“Richd Farington complaines agst Henry Wallas for defaming him in the open street calling him beggarly rogue & much abusive & unbrotherly language …
Tho Bilton comlaines agst John Watson for calling him rogue & Abusing him in his owne shop
John Watson Complaines agst Tho Bilton saying to Jno Watson thou deserves to have thy Eares cutt out”.
“Tho. Joplin complains of Thos Bilton for seeking worke from him & saying he was blind. Tho Bilton coplains that Tho Jopling informes his customers that Tho Bilton cannot performe worke himself but payed to get others to doe it whereby the worke is botched”
At a meeting 5 June 1688
“Henry Wallis for calling John Shaftoe whores bird before the whole Company”.
“Henry Wallis for an oath
Henry Wallis for saying he cared not a fart for John Shaftoe a Steward
Henry Wallis for Calling both the Stewards Roges [rogues]
Henry Wallis for strikeing at John Shaftoe in the meeting house & takeing by the haire & strikeing at his face …”
17 September 1688
“John Shaftoe complaines agst Henry Wallis for abusing and railing agst him in the open street & threatened to beat him.
John Shaftoe & Tho. Pattison complaines agst Geo. Marshall & Robert Vipont for calling them cheaters on the open keay & seemed to justify the words when they were reproved”.
“John Shaftoe Complaines against Tho. Prockter for calling him botcher & said he would prove it & that he never did a piece of good worke in his life”.
“John Shaftoe complaines agst Mark Trumble for bidding him kiss his arse when he discharged Mark working aboard of a ship at the instance of Thomas Prockter & Mark Trumble further sayd that he would take noe discharge from John Shaftoe”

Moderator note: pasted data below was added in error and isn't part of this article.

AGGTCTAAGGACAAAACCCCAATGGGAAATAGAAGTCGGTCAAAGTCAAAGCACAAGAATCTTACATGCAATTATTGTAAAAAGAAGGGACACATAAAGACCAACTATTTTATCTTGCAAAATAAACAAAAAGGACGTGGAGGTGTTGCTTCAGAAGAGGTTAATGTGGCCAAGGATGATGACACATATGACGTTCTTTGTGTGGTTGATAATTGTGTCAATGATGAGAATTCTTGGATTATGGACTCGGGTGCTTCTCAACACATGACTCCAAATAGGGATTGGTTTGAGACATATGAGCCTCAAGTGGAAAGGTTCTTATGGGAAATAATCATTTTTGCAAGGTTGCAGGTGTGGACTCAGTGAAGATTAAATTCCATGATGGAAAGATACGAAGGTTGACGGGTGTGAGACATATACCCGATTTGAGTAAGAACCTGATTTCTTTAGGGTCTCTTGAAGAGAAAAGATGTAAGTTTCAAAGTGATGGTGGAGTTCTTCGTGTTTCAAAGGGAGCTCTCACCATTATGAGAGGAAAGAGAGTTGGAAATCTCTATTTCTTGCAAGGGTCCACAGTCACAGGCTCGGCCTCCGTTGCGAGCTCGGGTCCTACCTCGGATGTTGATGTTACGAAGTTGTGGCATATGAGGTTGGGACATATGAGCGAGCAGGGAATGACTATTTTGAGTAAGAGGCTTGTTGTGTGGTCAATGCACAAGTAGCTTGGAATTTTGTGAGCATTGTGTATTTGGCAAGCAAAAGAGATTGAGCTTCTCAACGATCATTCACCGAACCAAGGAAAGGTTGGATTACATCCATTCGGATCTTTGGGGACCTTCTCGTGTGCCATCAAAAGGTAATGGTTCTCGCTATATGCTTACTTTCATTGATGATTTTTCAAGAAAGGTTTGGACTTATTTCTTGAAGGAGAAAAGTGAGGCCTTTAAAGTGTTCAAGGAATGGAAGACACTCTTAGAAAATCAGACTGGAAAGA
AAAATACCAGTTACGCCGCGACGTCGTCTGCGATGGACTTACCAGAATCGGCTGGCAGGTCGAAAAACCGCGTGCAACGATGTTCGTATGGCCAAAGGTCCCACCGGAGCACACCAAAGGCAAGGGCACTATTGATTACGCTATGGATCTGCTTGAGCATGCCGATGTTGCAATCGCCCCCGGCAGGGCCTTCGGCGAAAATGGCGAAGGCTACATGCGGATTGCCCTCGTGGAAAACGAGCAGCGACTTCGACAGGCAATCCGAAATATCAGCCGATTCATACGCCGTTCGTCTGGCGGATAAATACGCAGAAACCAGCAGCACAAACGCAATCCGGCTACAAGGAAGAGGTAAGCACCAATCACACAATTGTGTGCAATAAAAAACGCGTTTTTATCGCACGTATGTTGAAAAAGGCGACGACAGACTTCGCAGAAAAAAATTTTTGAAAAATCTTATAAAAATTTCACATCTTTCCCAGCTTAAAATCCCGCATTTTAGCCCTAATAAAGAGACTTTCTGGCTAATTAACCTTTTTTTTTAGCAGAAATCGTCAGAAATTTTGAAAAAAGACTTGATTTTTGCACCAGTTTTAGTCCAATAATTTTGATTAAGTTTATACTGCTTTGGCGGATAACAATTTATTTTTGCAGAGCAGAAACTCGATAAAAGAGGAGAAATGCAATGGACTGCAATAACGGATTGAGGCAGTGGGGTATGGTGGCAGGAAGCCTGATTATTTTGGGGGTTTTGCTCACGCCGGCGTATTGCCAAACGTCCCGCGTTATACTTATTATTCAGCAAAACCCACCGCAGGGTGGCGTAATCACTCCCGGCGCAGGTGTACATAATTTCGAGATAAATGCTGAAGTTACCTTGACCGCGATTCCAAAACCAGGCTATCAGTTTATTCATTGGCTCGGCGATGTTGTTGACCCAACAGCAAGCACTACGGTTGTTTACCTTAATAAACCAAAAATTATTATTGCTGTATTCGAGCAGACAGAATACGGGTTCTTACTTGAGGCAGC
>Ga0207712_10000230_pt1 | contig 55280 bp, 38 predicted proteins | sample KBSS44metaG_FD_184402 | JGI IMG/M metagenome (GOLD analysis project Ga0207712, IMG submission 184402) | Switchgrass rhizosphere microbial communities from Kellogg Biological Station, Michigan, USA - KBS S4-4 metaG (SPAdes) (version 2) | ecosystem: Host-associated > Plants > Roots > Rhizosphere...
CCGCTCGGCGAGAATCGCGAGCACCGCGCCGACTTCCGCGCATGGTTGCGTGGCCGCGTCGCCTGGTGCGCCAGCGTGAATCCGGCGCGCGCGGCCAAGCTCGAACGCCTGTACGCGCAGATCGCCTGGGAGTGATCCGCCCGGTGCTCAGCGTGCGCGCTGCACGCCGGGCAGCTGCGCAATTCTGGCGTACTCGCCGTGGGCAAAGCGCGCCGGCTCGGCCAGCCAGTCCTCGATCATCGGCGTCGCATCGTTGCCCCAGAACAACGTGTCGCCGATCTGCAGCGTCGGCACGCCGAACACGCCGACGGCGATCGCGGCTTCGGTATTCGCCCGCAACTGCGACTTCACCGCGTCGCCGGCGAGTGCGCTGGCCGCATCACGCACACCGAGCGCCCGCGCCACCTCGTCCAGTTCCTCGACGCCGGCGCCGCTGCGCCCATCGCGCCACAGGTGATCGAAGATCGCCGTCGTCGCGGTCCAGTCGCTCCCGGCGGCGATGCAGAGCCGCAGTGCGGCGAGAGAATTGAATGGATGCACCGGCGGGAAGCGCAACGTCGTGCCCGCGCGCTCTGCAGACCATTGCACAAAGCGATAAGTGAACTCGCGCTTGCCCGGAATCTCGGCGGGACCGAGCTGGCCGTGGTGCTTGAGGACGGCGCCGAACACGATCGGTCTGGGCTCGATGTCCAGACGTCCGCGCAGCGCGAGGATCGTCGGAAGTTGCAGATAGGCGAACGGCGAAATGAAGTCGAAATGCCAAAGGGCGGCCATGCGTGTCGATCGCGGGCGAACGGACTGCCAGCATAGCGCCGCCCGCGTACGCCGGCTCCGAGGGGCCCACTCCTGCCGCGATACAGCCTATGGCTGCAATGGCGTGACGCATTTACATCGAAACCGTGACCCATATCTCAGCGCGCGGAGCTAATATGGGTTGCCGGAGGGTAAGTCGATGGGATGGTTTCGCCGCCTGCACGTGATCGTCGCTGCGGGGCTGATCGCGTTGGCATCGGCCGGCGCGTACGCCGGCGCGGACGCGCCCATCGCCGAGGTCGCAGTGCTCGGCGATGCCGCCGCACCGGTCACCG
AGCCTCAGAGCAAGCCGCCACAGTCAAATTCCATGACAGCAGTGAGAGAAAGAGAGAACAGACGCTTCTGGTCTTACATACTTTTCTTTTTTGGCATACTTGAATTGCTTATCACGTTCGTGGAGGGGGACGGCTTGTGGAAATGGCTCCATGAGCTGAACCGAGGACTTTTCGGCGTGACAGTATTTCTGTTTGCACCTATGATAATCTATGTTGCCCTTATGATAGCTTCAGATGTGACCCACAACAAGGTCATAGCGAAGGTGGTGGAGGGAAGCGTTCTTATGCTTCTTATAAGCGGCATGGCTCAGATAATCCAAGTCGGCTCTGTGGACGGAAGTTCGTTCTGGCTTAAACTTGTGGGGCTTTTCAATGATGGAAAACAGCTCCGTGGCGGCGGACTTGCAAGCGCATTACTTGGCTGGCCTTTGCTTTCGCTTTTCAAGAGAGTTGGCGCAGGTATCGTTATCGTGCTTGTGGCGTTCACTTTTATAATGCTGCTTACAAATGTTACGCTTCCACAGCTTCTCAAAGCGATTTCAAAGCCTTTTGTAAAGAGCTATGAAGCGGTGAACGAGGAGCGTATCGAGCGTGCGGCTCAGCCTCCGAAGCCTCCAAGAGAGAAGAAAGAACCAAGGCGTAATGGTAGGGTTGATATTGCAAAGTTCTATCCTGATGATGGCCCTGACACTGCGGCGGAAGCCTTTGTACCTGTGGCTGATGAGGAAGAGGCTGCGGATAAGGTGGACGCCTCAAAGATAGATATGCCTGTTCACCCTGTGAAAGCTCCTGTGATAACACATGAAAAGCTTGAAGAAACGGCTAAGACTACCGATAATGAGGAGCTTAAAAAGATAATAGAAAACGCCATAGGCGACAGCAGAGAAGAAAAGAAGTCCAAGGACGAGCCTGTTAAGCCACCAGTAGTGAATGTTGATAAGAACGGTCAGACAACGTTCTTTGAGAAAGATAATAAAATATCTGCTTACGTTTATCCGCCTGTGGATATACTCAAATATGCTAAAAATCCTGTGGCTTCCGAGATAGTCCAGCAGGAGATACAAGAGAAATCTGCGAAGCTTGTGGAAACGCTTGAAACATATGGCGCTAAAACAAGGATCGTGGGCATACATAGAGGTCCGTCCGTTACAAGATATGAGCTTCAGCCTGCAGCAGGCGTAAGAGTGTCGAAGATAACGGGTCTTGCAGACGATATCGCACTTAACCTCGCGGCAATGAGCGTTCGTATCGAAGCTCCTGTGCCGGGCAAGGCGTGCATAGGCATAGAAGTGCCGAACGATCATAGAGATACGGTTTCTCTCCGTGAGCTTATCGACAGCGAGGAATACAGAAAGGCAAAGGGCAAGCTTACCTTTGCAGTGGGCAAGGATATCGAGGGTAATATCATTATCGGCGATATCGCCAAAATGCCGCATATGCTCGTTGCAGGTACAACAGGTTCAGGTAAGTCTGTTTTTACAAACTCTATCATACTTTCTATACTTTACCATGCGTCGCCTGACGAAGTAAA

Our Seventeenth Century ancestors can sometimes seem very distant and remote. Their daily lives were so unlike ours and they had a different world picture, yet the descriptions of these tailors guild meetings really bring the people involved to life. Their behaviour and attitudes cuts across the centuries and has a familiarity that reminds us that human nature hasn't changed so very much in 325 years. If you think that your ancestors might have belonged to an old trade guild then why not contact the record office for the area they lived in to see whether they hold any relevant records.
Tyne & Wear Archives hold records of a significant number of trade guilds in Newcastle upon Tyne and Gateshead and you can find a user guide to these on our website.
We hold a wide variety of archives covering over 12 miles of shelving. These include records of churches, schools, courts, hospitals, local authorities and businesses and well as the personal papers of local people.
Our collections document the region’s great industrial achievements and our shipbuilding records are recognised as being of outstanding historical significance. They have been awarded Designated Status and in 2012 were added to the UNESCO UK Memory of the World where they sit beside a select group of records including Domesday Book and the Churchill Papers.
To find out more please contact us.
Tyne & Wear Archives
Newcastle upon Tyne
Tel: (0191) 277 2248